• Achieve a standard of excellence that may have proved elusive.
  • Gain access to new markets, thereby gaining an edge over competitors.

Learn From Business Owners’ Favorite Outsourcing Moves

With the exception of marketing and business development, many small-business owners pass off tasks to professional services firms that form the periphery of their business, outsourcing company Accountability says.

  • Many daily tasks prove critical to efficient business but aren't areas of the core business.

In addition to accounting/bookkeeping, legal and marketing functions, a list of professional services and tasks includes:

  • Administrative, which can run the gamut from appointment-setting and returning phone calls to monitoring social media accounts, which can be a huge time drain for small-business owners. A cottage industry has sprung up in the administrative arena, in the form of virtual assistants, who will never need to set foot in your business to make their presence known.

  • Content marketing, which could be grouped with marketing but has become such a force that it merits  a category of its own. As the cornerstone of an inbound marketing strategy, it can drive more customers to your website – if it’s done skillfully by writers with talent.

  • Customer service, which isn’t getting any easier as customers grow more demanding and expect answers 24/7. As you may have learned from personal experience, many Fortune 500 companies outsource this function. But this is not to say it’s right for your business and the personal touch you may have developed with your customers.

  • Graphic design, which is usually a sporadic small-business need. But when an artistic need strikes – for a website overhaul, an ad campaign, a new brochure, – it demands the skill of a graphic designer.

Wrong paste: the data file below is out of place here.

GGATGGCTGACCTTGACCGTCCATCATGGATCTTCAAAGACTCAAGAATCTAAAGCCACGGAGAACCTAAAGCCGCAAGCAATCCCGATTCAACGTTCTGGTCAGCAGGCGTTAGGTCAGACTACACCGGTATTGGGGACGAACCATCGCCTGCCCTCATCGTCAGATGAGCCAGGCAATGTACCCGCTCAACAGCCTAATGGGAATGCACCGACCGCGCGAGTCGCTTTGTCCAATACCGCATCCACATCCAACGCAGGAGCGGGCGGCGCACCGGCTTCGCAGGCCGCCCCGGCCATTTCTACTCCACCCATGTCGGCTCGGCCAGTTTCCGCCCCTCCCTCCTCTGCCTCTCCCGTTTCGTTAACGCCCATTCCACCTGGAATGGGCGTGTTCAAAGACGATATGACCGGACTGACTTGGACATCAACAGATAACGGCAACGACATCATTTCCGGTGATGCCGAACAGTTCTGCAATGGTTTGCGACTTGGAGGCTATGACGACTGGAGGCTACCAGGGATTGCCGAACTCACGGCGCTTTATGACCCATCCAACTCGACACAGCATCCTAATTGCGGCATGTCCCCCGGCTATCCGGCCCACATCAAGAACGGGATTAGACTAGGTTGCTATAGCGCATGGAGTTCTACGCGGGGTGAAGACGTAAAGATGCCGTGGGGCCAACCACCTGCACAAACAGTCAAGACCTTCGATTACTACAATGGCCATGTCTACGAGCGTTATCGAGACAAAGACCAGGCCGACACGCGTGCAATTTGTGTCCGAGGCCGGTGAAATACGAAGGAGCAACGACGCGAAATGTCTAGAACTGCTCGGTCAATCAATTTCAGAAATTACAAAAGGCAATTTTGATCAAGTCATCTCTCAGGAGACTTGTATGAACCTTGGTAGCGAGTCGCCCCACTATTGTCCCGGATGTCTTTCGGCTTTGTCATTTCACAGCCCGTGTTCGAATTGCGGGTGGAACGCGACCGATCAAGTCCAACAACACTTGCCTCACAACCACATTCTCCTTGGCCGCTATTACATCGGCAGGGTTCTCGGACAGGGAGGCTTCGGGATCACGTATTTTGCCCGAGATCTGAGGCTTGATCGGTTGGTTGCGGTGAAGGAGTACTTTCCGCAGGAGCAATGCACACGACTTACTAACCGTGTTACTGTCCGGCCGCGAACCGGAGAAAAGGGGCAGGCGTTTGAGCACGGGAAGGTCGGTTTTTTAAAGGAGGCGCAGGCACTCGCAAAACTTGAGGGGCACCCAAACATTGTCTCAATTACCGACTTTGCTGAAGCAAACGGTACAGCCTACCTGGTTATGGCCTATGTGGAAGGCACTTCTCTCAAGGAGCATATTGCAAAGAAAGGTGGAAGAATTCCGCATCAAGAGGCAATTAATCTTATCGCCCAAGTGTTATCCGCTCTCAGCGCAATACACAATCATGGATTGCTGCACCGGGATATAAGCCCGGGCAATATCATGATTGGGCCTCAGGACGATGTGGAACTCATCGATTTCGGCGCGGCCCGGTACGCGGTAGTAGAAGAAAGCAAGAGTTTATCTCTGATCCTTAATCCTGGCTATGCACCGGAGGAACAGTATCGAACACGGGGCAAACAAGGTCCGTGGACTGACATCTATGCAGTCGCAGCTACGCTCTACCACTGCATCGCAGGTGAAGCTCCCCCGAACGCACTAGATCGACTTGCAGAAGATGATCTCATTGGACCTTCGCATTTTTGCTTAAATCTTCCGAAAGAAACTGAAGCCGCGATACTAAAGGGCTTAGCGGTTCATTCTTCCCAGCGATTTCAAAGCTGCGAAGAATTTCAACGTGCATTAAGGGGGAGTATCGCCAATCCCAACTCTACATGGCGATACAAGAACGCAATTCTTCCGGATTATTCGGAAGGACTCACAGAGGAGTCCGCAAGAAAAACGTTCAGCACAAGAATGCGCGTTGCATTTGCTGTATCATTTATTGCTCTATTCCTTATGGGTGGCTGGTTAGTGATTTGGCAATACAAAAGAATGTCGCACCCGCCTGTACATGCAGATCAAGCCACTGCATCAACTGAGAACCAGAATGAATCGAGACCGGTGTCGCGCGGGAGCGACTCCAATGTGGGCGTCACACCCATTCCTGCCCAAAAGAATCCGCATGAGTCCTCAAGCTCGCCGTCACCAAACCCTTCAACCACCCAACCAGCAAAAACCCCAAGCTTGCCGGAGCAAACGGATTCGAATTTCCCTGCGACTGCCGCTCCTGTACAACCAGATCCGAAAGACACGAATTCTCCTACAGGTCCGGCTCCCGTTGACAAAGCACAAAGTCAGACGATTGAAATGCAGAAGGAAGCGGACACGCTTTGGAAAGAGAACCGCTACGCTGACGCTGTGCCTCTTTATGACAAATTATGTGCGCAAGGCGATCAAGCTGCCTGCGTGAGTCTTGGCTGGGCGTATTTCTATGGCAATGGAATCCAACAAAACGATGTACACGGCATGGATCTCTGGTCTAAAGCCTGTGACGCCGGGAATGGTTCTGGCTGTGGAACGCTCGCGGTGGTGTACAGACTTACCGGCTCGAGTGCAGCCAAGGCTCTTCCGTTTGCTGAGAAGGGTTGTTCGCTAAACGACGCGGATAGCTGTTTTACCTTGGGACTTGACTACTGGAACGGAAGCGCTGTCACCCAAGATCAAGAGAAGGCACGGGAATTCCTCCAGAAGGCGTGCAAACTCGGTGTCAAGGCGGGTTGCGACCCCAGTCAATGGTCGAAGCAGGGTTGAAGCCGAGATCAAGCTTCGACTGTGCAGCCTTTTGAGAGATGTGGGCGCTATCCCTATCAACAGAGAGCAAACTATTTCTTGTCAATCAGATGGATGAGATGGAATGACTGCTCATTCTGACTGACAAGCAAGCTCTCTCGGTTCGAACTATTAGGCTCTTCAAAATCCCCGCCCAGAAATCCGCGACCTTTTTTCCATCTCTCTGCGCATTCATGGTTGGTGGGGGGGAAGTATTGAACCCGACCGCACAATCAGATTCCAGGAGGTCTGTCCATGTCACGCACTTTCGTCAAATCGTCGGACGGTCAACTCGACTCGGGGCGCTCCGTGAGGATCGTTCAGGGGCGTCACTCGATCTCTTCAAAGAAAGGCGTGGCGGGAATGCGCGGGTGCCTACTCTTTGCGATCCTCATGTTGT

• Information technology. Some of the more common outsourced tasks include website hosting and maintenance and data collection, storage and backup. ”Using outside vendors or cloud solutions to manage your IT functions makes you more agile as a company and provides flexibility as your business grows,” Big Commerce says.

  • Logistics, if you're a retailer who wants to focus on selling and merchandising, whereas a professional services firm handles fulfillment, storage and delivery.

In addition to focusing on tasks that are not directly tied to your core business, Entrepreneur makes a grand point about hiring an outside firm to handle those tasks to point out a weakness of yours or a member of your team.

  • If a business' team tends to struggle with particular day-to-day tasks, those might be the tasks to outsource.

In this way, outsourcing can relieve you and your team of feeling frustrated with a task you don't enjoy and on results you're probably not particularly proud of, while allowing you to fortify your business or improve your work-life balance at the same time.

Vet the Professional Services Firms Carefully to Ensure a Good Fit

Compared with deciding whether to outsource, and then which tasks to outsource, you may feel on firmer ground, if you decide to interview a few firm representatives. They won't be employees, and they won't be business partners, but over time, they could become more than adjuncts to your business: you might come to regard them as an invaluable part of your extended team.

Before you sign a contract with a professional services firm:

  • Align your goals with their area of expertise and portfolio to ensure a good fit.
  • Seek referrals from other small-business owners or your local chamber of commerce.
  • Ask for references, and speak with them candidly about their experiences with the firms.
  • Be clear about your expectations. Do you expect a firm representative to attend staff meetings? To visit your place of business once a week? Do you want to see regular progress reports? The better you can visualize your notion of a successful collaboration, the better you should be able to articulate it and make it happen.
  • Trust your gut instinct and choose someone with whom you believe you can develop a friendly and trusting rapport. A like-minded collaboration should put you at a distinct advantage over one that is “strictly business.” You can let your guard down, too, while also keeping your hat on.